By our presence in New Orleans, we will bear witness to the ongoing crisis in New Orleans and the Gulf Coast and tell the stories of Katrina survivors for whom today is just another day to get through.
Melanie Campbell, executive director and CEO of the National Coalition on Black Civic Participation, told BlackAmericaWeb.com:
This is not about pointing fingers. This is about, "Can we demand from our government at all levels to come together for the people of the Gulf Coast region?"
As for the recovery effort, Melanie noted that outside the French Quarter:
All it takes is a five-minute ride in either direction, and you know it's not okay. If this thing stays as it is, it will be one of the largest forced migrations of this century and the last.
So we will march and rally to show Katrina survivors that they matter. We care and we have not forgotten the anger we felt two years ago as we watched their suffering on CNN and other media outlets.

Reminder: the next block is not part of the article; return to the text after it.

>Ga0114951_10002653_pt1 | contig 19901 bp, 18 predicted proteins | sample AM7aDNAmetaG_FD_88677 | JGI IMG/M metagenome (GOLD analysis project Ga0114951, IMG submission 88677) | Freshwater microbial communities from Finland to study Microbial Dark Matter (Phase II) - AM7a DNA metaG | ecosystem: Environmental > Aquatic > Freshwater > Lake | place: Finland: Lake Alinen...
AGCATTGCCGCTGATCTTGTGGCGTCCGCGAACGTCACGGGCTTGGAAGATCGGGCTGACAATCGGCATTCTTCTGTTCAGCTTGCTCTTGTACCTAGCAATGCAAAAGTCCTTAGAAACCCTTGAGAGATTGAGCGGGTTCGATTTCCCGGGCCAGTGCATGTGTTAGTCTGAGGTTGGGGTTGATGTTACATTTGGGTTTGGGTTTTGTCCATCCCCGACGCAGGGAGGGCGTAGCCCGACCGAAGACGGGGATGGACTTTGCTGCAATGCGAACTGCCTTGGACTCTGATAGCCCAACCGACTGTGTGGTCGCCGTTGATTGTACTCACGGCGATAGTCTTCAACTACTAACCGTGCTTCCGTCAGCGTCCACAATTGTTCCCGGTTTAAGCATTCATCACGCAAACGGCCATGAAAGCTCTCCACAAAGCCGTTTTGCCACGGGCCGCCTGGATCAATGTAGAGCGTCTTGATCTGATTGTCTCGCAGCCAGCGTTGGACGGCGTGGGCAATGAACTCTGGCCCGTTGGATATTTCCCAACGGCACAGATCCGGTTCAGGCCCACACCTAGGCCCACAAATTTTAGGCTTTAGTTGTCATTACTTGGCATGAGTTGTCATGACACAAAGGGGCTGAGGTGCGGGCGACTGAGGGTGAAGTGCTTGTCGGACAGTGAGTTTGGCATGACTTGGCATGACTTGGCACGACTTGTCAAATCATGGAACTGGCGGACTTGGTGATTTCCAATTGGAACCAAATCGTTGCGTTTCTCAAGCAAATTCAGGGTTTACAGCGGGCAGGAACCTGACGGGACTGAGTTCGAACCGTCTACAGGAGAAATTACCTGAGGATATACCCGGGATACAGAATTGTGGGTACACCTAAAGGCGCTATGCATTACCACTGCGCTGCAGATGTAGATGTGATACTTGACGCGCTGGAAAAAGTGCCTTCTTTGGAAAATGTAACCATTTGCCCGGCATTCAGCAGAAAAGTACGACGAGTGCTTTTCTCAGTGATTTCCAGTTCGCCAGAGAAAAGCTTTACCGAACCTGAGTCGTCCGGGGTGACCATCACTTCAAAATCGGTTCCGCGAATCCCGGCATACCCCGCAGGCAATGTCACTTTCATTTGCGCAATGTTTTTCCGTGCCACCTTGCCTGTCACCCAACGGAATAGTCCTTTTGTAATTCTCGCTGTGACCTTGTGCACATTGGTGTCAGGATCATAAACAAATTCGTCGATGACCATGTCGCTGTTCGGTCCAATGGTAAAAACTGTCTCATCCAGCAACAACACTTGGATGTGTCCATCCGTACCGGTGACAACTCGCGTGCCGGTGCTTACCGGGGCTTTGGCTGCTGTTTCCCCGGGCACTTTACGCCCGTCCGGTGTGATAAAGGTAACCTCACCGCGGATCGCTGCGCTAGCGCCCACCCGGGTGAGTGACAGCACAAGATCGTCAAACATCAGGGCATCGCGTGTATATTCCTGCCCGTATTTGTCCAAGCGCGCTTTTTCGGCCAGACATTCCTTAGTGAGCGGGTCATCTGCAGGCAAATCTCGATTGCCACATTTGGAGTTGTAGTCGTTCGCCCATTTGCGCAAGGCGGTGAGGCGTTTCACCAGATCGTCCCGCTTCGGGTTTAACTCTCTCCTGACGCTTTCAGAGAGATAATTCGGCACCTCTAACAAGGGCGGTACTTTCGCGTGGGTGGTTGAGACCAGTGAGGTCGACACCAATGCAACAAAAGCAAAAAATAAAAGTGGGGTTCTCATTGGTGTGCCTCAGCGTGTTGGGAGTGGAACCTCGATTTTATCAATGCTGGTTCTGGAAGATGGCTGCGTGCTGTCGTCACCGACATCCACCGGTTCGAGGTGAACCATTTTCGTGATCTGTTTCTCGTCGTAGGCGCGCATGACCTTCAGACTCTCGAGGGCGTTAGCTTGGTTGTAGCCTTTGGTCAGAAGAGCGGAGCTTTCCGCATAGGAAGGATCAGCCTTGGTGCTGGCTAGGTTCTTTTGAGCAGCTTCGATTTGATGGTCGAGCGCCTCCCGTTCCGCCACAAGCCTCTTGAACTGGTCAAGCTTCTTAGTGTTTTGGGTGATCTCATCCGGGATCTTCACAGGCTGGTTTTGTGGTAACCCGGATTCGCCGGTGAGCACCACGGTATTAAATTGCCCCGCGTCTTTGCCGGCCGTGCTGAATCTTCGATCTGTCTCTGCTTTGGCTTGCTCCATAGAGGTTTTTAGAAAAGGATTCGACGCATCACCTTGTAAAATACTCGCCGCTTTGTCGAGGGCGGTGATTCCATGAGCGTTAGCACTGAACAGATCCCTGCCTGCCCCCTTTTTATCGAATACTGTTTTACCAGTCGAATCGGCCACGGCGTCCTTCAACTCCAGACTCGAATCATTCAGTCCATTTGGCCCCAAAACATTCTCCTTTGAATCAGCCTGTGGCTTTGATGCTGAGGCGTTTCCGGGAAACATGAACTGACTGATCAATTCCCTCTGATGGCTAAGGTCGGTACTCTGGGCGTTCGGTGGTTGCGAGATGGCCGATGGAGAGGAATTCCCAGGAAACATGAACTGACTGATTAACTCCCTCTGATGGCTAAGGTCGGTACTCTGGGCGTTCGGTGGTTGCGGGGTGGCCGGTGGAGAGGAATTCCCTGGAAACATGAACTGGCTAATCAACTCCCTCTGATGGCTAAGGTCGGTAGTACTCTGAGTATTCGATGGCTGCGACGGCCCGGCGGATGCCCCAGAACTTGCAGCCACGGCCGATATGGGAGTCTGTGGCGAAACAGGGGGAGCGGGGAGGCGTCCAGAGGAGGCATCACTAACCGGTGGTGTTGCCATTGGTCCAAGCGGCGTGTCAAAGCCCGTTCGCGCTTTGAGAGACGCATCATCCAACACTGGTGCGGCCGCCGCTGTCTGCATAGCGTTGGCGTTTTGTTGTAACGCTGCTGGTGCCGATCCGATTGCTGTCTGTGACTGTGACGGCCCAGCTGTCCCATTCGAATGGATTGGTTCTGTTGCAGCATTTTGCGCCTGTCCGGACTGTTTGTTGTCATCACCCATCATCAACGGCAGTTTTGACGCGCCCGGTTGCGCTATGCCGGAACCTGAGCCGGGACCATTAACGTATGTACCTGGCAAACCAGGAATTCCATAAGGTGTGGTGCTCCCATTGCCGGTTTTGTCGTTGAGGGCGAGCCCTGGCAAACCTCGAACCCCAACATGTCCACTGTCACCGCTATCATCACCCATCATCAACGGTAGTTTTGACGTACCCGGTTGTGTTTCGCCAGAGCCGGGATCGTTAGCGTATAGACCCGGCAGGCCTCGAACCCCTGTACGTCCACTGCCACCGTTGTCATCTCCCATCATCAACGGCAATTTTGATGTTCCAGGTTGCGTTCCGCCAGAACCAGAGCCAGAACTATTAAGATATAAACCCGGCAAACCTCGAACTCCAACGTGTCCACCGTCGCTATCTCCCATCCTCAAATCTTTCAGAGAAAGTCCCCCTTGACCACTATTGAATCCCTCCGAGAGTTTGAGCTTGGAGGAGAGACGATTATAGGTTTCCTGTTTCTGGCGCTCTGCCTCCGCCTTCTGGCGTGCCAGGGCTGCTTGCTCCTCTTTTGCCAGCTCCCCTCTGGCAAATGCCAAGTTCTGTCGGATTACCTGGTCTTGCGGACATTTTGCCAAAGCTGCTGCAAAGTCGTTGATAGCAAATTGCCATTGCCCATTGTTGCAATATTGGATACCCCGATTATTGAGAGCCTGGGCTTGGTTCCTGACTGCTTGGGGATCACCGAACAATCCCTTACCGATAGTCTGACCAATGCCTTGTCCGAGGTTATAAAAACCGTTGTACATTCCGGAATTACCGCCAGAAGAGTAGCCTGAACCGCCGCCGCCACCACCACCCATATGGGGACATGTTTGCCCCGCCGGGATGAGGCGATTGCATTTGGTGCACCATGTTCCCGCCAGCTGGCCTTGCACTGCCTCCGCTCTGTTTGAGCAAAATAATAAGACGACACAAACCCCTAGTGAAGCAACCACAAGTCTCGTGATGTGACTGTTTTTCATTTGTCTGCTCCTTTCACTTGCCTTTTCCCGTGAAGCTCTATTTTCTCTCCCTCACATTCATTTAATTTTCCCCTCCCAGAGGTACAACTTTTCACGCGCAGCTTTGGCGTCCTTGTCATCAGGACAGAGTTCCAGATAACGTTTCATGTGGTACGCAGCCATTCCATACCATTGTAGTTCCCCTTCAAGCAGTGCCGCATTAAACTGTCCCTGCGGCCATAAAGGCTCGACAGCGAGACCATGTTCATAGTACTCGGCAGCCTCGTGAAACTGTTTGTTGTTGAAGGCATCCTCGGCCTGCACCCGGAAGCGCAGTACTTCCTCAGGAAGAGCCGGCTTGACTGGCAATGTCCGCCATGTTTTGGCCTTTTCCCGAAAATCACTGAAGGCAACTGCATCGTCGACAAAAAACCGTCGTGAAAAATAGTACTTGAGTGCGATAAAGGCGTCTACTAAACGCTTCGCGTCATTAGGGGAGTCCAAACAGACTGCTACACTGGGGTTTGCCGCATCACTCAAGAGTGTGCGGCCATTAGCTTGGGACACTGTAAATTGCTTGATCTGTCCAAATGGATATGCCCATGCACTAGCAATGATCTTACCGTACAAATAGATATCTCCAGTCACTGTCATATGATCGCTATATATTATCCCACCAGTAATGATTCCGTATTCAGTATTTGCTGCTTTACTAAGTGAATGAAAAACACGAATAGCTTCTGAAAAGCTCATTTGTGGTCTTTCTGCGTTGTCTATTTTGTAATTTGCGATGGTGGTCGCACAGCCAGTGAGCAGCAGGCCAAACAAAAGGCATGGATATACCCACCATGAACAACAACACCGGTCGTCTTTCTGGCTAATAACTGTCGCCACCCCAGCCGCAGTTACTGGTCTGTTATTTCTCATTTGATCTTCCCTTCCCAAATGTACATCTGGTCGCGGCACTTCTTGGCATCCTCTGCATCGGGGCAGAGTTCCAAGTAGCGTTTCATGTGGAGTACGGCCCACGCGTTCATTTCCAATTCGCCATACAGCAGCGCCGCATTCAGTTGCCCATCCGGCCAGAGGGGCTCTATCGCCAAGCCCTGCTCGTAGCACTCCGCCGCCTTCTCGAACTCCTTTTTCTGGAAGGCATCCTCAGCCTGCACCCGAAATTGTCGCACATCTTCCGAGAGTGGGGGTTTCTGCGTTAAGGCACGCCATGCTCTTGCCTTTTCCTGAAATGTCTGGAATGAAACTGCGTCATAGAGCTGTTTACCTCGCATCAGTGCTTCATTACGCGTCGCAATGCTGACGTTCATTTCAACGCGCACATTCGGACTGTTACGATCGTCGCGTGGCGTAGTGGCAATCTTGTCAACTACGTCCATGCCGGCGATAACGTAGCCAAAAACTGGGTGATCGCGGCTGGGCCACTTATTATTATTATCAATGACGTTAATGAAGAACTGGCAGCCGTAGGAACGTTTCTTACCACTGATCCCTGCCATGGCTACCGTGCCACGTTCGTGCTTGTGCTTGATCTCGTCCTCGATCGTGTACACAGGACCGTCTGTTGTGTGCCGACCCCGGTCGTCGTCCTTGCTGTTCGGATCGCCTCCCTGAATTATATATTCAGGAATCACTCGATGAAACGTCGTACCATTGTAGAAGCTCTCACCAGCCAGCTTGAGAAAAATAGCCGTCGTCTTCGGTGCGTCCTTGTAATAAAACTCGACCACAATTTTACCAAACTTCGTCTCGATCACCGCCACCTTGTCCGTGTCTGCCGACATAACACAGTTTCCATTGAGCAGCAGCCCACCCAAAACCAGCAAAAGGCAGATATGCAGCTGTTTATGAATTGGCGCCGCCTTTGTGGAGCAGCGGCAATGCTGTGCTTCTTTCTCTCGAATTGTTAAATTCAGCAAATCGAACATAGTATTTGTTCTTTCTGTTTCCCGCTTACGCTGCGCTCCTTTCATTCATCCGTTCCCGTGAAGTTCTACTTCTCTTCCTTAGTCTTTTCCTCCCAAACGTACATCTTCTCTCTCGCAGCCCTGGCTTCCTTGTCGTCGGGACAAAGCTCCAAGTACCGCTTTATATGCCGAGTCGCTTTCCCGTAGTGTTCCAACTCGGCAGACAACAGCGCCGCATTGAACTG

From 2 pm to 5 pm CST, there will be a rally in front of Halls A and B of the Ernest N. Morial Convention Center, the site of unimaginable misery, perseverance and survival. CNN is expected to broadcast the event live so tune in.
But don't just sit there like a bump on a log -- multitask. Flood Congress with calls and emails and demand an equitable recovery here.
Earlier this week, I stood in the spot where President Bush promised to "do what it takes…to help citizens rebuild their communities and their lives." I was struck by the inscription on the base of the statute of Andrew Jackson: "The union must and shall be preserved."
Now that sounds like a plan for New Orleans and the Gulf Coast.